Our 6 Best Tips and Tricks for Travelling With Hand Luggage OnlyReplace your heavy backpack with a carry-on and enjoy the minimalist benefits
During our first backpacker-trips around the world, we travelled with huge backpacks AND hand luggage.
The backpacks were heavy and filled with clothes we didn’t use.
It was always exhausting walking around looking for a place to stay.
When flying we would worry about our bags being delayed and on busses, we would be concerned about the way our luggage was treated.
In 2017, we decided to challenge ourselves to travel with carry-on bags only.
Not simply for a weekend getaway or a weeklong vacation, but for a journey that would last more than three months.
Throughout the time of our three and a half months trip to Asia in 2017-2018, we did just that.
It was surprisingly easy! And so much more pleasant.
Plus: it saved us money on airfare.
Now we only travel with hand luggage whenever it’s possible.
Do you want to do the same?
Here are our best tips and tricks.
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- If online check-in is possible, you can skip the check-in queue and go directly to security.
- You don’t have to pay luggage fees.
- Your luggage won’t be delayed or misplaced. You have it close to you all the time.
- No more waiting at the baggage carousel when you land. You can walk directly out of the airport.
- It’s stress-free to get around or use public transport when you only have one bag.
- You might even go so far as to say it’s better for the environment. Bringing as little weight as possible means the plane has to use less fuel. Perhaps a bit far-fetched, but nonetheless another positive reason to leave those extra kilos of luggage at home.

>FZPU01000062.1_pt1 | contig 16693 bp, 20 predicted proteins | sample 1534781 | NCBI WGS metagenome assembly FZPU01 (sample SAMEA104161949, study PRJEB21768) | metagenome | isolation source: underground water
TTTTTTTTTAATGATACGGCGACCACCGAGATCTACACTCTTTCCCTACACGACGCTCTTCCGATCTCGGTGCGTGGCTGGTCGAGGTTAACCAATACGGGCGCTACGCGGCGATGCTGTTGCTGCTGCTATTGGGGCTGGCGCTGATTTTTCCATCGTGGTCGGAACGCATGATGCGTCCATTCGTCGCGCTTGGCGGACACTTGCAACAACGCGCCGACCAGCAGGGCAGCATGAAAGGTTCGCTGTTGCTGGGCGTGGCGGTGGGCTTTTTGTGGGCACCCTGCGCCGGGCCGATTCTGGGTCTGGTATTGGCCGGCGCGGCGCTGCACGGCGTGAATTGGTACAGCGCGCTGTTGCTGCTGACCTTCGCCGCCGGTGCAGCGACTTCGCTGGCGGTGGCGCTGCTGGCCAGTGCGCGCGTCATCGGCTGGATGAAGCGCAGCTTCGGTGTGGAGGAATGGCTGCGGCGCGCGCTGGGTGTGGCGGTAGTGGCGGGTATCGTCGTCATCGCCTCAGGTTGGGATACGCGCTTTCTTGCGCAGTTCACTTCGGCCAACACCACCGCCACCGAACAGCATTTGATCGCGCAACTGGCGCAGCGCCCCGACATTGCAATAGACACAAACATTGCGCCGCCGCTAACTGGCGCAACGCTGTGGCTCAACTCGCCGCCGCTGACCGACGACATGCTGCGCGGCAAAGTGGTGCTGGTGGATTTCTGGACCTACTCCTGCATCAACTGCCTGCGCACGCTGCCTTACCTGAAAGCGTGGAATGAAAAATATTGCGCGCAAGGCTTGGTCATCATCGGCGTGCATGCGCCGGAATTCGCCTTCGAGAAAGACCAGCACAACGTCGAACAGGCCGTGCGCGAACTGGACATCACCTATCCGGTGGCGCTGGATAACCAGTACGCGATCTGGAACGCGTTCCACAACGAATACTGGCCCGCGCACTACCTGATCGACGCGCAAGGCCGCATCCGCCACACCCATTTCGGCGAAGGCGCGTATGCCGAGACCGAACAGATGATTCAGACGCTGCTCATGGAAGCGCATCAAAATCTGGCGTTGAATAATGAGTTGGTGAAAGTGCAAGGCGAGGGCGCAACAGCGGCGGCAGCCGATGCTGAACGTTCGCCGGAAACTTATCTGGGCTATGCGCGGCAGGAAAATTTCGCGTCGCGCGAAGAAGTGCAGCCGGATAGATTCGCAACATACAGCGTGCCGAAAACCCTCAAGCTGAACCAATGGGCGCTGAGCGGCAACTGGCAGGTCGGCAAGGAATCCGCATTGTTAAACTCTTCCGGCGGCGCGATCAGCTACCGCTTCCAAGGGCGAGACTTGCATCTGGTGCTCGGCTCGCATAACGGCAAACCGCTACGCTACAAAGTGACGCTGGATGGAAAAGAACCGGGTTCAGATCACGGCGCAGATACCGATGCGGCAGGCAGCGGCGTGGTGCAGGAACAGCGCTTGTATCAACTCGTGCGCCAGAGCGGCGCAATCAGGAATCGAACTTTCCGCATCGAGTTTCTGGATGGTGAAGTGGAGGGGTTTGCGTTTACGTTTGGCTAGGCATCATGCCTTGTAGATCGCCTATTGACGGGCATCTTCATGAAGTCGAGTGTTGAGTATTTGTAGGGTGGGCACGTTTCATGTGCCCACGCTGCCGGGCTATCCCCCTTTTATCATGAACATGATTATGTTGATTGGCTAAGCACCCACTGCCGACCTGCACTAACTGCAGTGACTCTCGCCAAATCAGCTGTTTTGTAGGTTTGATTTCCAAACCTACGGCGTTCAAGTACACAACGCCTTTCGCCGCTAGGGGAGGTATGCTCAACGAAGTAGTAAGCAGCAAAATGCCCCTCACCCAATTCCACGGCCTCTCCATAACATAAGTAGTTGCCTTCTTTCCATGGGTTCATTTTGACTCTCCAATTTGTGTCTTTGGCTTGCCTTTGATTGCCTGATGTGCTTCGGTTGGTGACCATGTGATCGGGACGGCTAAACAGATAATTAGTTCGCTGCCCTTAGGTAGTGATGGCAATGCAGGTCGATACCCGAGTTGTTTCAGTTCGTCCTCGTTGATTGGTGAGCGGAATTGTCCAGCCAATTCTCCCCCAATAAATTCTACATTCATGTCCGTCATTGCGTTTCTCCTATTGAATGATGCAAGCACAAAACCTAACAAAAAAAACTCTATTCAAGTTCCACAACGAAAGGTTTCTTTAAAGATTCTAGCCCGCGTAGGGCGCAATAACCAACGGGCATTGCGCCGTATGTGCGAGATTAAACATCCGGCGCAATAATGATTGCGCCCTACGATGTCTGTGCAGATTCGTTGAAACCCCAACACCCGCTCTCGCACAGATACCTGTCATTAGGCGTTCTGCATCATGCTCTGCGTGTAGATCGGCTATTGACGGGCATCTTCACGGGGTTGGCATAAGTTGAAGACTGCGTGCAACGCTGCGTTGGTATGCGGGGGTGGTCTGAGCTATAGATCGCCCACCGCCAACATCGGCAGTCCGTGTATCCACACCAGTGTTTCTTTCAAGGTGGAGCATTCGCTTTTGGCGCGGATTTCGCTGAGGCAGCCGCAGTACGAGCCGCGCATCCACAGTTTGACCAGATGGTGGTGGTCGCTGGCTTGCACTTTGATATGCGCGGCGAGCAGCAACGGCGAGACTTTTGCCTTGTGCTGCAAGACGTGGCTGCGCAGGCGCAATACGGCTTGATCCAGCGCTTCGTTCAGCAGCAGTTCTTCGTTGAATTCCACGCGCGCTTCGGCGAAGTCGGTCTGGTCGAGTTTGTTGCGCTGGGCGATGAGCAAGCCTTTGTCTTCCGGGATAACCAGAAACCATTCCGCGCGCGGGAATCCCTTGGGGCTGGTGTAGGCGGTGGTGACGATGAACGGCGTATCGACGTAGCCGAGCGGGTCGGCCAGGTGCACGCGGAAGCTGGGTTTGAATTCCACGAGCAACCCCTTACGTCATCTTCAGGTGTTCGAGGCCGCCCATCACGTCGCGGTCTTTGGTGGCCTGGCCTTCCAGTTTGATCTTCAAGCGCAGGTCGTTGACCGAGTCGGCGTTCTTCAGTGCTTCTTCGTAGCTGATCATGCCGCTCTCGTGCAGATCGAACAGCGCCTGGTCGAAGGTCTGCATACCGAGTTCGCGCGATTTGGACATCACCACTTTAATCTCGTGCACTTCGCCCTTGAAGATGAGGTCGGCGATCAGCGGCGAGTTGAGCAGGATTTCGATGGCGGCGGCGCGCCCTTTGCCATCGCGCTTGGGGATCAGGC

The tricky thing about travelling with a carry-on is that the size and weight restrictions vary from airline to airline.
It’s super annoying and we would love them to be standardized.
But as long as they aren’t, you’ll have to check the limitations for the specific airline.
We have noticed that the weight usually varies between 6 and 10 kilos.
The dimensions are typically in-between 50 x 35 x 20 cm (minimums) and 56 x 45 x 25 cm (maximums).
But again, it depends on the airline, so check it before you go. Low-cost airlines (like Ryanair and Wizz Air) tend to have stricter rules.
Pro tip: If you carry too many kilos, make sure to wear your heaviest clothes, shoes and everything else you can have on your person. We have had to carry a few heavy things (like batteries and books) in our pockets to make it work, haha. They can weigh your luggage, but they can’t weigh you!
When you know the size restrictions, it’s easier to find the right bag for you.
Some people swear by cabin trolleys. We prefer soft or semi-soft bags for carry-on luggage, though.
Most places we travel, it’ll be more practical to carry rather than to roll and it will easier fit into overhead bins. At least that’s what we think.
Alex travels with a Gregory Compass 40L backpack.
At around 1 kilogram (~ 2 pounds) it’s relatively light.
The bag mainly consists of one big compartment with back panel access. As it opens up in the bag it’s easy to access the luggage than a top load backpack.